Although all of nature is subject to the laws of physics and chemistry, the notion of purpose or ‘function’, differentiates biology from other natural sciences. In particular, evolutionary selection for function has given rise to vast and elaborate networks of interacting molecules within each living cell, comprising mostly proteins, which allow cells to interpret their external environments, make decisions, and orchestrate complex responses. These signalling networks are now recognised to be a rich source of fascinating mathematical problems.
In this talk, I will discuss the search for fundamental design principles in complex cellular networks in the context of a ubiquitously-observed phenomenon known as Robust Perfect Adaptation (RPA). We have recently discovered that all RPA-capable collections of interacting molecules are able to compute integrals by exploiting special structural constraints on their underlying chemical reactions, thereby implementing the well-established engineering strategy known as integral control. We have also suggested a resolution to the complexity-robustness paradox through the discovery that RPA-capable networks must be decomposable into topological basis modules with well-defined architectures. This newly-discovered modularisation, and the remarkable computational potential of self-organising molecular networks, has important implications for evolutionary biology, embryology and development, cancer research, and drug development.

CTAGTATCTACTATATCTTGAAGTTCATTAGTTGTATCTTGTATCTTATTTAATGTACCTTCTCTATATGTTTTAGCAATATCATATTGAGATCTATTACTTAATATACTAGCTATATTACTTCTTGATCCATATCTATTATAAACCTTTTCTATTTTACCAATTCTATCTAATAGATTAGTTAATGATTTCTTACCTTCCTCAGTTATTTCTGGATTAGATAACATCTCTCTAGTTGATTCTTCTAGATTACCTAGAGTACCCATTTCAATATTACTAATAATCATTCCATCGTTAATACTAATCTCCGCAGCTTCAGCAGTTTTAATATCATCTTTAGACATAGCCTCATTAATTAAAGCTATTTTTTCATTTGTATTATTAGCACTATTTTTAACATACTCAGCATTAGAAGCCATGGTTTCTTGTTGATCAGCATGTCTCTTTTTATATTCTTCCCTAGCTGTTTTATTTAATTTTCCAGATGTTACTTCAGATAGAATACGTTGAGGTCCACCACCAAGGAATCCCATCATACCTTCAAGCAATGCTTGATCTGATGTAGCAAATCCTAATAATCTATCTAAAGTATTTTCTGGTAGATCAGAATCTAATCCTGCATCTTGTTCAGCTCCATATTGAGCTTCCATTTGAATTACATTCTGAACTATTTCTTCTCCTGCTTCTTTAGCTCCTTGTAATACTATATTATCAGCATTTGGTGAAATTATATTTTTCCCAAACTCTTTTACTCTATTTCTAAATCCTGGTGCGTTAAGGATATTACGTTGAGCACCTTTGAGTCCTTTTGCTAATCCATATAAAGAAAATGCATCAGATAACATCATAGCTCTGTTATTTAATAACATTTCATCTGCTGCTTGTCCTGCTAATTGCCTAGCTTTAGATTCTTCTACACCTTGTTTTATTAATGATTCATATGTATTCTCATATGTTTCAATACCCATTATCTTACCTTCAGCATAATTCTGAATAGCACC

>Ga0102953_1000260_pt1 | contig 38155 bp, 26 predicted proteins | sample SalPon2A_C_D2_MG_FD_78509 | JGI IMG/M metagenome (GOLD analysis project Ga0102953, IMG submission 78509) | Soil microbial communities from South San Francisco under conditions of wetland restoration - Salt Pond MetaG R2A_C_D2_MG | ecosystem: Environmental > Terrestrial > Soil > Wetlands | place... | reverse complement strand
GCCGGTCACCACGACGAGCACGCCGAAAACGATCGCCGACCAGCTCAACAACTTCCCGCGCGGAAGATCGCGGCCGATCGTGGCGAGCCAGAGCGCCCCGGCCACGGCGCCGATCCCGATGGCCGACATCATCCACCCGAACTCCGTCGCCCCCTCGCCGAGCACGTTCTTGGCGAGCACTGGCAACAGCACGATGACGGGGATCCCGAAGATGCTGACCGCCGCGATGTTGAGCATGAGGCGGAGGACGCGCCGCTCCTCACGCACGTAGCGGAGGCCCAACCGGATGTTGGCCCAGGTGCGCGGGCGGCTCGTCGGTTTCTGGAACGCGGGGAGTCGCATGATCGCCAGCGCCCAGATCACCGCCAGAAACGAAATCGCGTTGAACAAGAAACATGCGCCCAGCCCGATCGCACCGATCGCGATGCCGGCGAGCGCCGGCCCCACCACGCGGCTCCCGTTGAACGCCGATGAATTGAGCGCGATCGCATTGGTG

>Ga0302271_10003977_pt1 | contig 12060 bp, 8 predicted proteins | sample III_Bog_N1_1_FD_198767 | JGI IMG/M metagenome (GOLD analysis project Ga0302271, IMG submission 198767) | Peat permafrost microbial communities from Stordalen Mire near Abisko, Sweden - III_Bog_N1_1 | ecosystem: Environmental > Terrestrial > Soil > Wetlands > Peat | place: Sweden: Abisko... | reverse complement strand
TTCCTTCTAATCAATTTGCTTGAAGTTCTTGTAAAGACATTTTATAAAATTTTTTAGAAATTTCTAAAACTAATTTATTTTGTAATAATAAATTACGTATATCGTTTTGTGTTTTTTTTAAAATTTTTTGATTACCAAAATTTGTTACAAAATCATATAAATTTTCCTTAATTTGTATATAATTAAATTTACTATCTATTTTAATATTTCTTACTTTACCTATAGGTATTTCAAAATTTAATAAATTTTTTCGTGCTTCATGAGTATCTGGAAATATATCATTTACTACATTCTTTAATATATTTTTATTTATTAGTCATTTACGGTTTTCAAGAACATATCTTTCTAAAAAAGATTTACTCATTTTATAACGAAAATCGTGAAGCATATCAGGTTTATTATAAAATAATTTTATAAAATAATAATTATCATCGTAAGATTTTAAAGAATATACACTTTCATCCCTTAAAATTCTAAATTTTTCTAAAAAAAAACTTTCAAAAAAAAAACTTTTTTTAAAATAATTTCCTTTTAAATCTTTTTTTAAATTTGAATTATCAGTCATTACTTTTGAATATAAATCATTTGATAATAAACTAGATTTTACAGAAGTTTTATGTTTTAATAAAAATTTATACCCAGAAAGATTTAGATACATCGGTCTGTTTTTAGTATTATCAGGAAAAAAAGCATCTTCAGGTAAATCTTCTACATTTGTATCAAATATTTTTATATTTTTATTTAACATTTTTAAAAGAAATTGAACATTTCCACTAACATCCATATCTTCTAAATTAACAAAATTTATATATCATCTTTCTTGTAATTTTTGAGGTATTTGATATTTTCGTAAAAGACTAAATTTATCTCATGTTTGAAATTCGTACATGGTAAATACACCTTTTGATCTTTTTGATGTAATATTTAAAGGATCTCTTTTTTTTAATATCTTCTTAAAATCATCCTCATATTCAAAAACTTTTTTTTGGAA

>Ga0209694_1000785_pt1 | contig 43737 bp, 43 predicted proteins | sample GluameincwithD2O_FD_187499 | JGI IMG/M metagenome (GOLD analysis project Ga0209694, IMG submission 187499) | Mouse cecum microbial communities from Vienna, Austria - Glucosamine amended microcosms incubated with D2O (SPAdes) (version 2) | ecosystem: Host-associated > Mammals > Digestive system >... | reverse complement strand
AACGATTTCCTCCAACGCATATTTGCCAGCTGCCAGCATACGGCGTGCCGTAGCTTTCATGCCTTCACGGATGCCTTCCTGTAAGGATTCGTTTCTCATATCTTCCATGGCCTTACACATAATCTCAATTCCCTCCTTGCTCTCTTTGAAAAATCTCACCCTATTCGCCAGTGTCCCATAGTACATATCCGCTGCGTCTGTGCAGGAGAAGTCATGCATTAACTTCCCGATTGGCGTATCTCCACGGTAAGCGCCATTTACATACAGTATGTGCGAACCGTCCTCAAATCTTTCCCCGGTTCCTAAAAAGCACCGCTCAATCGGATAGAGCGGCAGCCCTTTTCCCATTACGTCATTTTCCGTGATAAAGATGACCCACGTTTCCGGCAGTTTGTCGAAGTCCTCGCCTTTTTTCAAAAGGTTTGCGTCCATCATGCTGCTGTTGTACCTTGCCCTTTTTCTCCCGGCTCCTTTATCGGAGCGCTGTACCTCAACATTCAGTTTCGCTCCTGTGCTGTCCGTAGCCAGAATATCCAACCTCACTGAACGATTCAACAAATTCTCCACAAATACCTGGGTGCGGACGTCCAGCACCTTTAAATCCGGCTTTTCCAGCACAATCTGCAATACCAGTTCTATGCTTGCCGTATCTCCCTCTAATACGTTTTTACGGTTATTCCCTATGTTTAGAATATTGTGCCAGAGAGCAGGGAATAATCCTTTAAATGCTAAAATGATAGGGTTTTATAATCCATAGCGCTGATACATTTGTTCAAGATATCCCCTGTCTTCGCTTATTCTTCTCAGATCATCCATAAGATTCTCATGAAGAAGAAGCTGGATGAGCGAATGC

Dr Robyn Araujo
ARC Future Fellow, and Senior Lecturer in Applied Mathematics, Queensland University of Technology
Dr Robyn Araujo holds a PhD in Applied Mathematics, with a focus on Mathematical Biology, and undertook postdoctoral training at the National Cancer Institute (National Institutes of Health, USA) and the Center for Applied Proteomics and Molecular Medicine (George Mason University, USA). Dr Araujo is currently an ARC Future Fellow at QUT, and continues to pursue wide-ranging research interests at the intersection of mathematics and the life sciences. Her recent work has led to the development of new mathematical methods to study and analyse complex phenomena in cellular signalling networks such as robust perfect adaptation (RPA). These methods are creating new opportunities to understand the “rules of life”, and the fundamental design principles that constrain evolutionary processes to a surprisingly limited set of molecular network constructions that allow organisms to survive and function. These powerful new approaches now promise to identify definitive criteria for successful pharmacological interventions in adaptive networks, and are generating new strategies for the modelling of networks at the whole-cell level.